This common grass of the interior has a branching inflorescence
which breaks of at maturity and is widely distributed by wind. It
was one of the most important native food plants, the seeds being
ground between stones, made into a paste and baked in the ashes.
Major Sir Thomas Mitchell in his "Journal of an Expedition into the
interior of Tropical Australia" made an interesting entry concerning
this grass, and disclosed his uneasiness at being partly responsible
for the eventual displacement of the black man. This entry, made as
he journeyed along the Narran River, read as follows: "The Panicum
laevinode of Dr. Lindley seemed to predominate, a grass whereof the
seed ("Cooly") is made by the natives into a kind of paste or bread.
Dry heaps of this grass that has been pulled expressly for the
purpose of gathering the seed, lay along our path for many miles. I
counted nine miles along the river, in which we rode through this
grass only, reaching our saddle-girths, and the same grass seemed to
grow back from the river, at least as far as the eye could reach
through a very open forest. I had never seen such a rich natural
pasturage in any other part of New South Wales. Still it was what
supplied the bread of the natives; and these children of the soil
were doing everything in their power to assist me, whose wheel
tracks would probably bring white man's cattle into it." [Here i
suspect is the reason for the what seems the denial of the obvious
above in the other quote from this same 'explorer' Mitchell - his
guilt, sometimes admitting it sometimes hidding it by denial of in
his writing of what he sees, interestingly i don't know but would
like to find out the dates of these two, above, of Mitchell's
Distribution: All mainland states
- Hi Jamie,
Thanks for the compilation on the aboriginal use of grass seeds.
However doesn't this constitute gathering rather than natural farming?
To me, gathering is the ideal and natural farming is a substitute that
we have been reduced to using due to the destructiveness of our
- Actually it is Jason from Maap country S.E. Oz, nevermind.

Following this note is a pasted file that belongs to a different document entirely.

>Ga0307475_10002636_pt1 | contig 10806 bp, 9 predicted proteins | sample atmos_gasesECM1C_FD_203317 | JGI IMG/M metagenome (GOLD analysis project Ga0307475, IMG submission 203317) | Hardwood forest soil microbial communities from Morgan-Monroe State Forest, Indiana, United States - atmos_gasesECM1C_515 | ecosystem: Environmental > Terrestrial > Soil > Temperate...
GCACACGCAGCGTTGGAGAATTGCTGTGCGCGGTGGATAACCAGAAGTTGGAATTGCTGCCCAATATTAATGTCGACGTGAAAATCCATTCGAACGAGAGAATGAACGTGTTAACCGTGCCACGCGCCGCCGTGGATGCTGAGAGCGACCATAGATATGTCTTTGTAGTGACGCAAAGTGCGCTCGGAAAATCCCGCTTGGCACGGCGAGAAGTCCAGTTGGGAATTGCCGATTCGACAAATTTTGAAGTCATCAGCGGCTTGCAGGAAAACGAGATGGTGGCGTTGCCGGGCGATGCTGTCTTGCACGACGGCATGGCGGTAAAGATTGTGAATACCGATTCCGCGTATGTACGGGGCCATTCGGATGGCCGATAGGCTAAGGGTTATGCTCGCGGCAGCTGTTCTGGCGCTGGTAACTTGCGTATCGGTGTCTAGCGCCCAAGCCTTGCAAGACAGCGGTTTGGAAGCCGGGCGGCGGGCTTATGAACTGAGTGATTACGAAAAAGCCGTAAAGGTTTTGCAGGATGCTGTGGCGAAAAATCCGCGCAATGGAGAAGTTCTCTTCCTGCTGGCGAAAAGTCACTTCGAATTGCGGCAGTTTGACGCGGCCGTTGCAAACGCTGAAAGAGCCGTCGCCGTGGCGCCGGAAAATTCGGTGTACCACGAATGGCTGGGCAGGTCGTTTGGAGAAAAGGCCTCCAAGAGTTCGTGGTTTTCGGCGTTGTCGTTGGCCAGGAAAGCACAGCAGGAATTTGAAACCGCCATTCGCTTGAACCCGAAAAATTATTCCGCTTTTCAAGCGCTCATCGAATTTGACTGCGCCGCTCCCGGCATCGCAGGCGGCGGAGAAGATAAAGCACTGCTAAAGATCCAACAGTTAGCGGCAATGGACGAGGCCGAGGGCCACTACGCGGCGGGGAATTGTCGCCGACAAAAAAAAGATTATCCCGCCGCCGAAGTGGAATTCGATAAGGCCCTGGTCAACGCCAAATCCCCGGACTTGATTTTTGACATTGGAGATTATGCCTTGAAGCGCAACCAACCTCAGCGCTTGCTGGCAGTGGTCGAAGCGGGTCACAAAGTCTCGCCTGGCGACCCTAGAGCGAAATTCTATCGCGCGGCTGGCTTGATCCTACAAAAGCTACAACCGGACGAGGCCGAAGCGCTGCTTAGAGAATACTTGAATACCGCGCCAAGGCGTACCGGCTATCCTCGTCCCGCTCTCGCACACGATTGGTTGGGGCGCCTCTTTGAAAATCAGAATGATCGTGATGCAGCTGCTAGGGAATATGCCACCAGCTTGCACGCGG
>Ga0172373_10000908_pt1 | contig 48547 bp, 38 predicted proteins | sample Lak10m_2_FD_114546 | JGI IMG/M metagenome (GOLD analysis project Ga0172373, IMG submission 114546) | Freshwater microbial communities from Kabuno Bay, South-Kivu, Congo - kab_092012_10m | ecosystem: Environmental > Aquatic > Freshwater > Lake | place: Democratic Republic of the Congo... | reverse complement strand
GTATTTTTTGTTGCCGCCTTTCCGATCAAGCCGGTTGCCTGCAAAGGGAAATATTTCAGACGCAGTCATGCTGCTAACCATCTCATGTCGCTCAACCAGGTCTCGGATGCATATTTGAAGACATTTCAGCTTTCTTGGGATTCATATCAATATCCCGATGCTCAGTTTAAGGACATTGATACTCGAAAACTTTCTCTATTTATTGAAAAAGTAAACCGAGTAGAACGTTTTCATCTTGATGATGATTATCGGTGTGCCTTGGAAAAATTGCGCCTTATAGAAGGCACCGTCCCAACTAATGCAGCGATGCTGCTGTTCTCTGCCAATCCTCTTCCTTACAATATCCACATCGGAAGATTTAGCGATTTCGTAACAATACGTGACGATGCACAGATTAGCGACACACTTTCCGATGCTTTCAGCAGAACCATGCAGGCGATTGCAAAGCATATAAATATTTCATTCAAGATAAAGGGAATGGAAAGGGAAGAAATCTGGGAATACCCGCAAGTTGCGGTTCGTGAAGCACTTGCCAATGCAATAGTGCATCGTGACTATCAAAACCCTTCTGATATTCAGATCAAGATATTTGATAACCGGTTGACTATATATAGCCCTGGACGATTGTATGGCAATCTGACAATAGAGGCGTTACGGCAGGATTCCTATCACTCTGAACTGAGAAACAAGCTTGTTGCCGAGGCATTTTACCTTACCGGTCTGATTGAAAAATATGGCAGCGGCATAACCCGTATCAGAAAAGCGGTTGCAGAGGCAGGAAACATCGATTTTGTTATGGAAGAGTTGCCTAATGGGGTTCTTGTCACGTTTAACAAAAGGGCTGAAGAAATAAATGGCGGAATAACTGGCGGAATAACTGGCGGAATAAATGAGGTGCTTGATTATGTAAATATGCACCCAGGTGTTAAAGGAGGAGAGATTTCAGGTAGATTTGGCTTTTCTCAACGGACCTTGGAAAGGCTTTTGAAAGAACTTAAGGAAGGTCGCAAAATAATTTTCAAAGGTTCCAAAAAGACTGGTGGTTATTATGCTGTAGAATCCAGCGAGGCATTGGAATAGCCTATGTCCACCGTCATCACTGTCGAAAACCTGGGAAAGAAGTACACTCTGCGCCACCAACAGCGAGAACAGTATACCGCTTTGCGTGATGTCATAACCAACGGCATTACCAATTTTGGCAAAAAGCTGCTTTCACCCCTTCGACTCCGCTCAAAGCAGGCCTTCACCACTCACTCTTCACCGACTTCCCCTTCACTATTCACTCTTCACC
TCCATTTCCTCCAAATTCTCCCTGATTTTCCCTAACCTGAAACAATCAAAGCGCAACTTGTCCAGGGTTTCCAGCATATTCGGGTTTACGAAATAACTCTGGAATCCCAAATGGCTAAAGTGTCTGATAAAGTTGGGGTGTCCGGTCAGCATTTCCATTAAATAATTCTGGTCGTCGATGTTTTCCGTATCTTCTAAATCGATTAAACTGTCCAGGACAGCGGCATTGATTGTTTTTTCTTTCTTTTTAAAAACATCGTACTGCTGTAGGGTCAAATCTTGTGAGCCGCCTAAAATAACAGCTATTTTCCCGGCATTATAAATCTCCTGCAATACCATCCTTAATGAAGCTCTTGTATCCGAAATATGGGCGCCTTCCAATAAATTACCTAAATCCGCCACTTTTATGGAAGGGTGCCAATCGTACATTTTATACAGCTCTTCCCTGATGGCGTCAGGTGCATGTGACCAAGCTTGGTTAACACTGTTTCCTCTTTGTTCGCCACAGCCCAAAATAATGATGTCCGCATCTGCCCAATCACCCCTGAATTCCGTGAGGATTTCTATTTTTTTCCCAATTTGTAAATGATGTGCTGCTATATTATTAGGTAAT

Thanks for the reply, yes i'd agree that the history is different to
natural farming but the philosophy and practice integrated together
are the same nowadays in terms of Fukuoka as the example of Natural
Farming to compare with so called hunter gatherers in Oz. Better
described equably in modern or scientific-informed english english
as ecosystem managers or in aboriginal english as people caring for
for an in english fairly fair treatment of Oz Indigenous people's
philosophy and the past history of establishment and anthropologist
whitefulla's self-lies and projection in trying to understand Indij
Oz 'blackfulla's'. it has taken 200 years or so (until recently) for
whitefulla's officially (exceptions of course are whitefulla's who
shared their lives with 'blackfulla's) to start to fairly or equably
understand Indij Oz 'blackfulla's civilisations, many of them and
their languages, cultures, religions, variety of land management
practices, foods, highly advanced social systems - more advanced
than any european social systems, and so on.
On subject that is important to me in the comparison we are
discussing is the big lie about agriculture: first this words'
history and etymology is from tilling the soil (agrarian and farming
are not words that come from meanings of tilling soil, they mean to
be out in the field...), culture and cultivated when used in english
as an exclusive, elitist or prejudiced term is based on the
pretension that people who till the soil are superior and more
civilised than people who don't - a very big lie and a super-
simplification also. (What have english farmers who practice no-till
farming done toady - have they suddenly within their lifetimes
become inferior humans and less civilised, i hope this point bemuses
you the reader, furthermore have their societies as a whole become
less civilised because of this, it is/was alot of self-serving
racist or prejudiced and uninformed rot when people for example
english have said this type of thing). In healing the earth today
outcomes are equally as important as purposes and the philosophy.
More later, gotta move
see ya - jyaa-ne
--- In email@example.com, Adam Carter <accarter@i...>
> Hi Jamie,farming?
> Thanks for the compilation on the aboriginal use of grass seeds.
> However doesn't this constitute gathering rather than natural
> To me, gathering is the ideal and natural farming is a substitutethat
> we have been reduced to using due to the destructiveness of our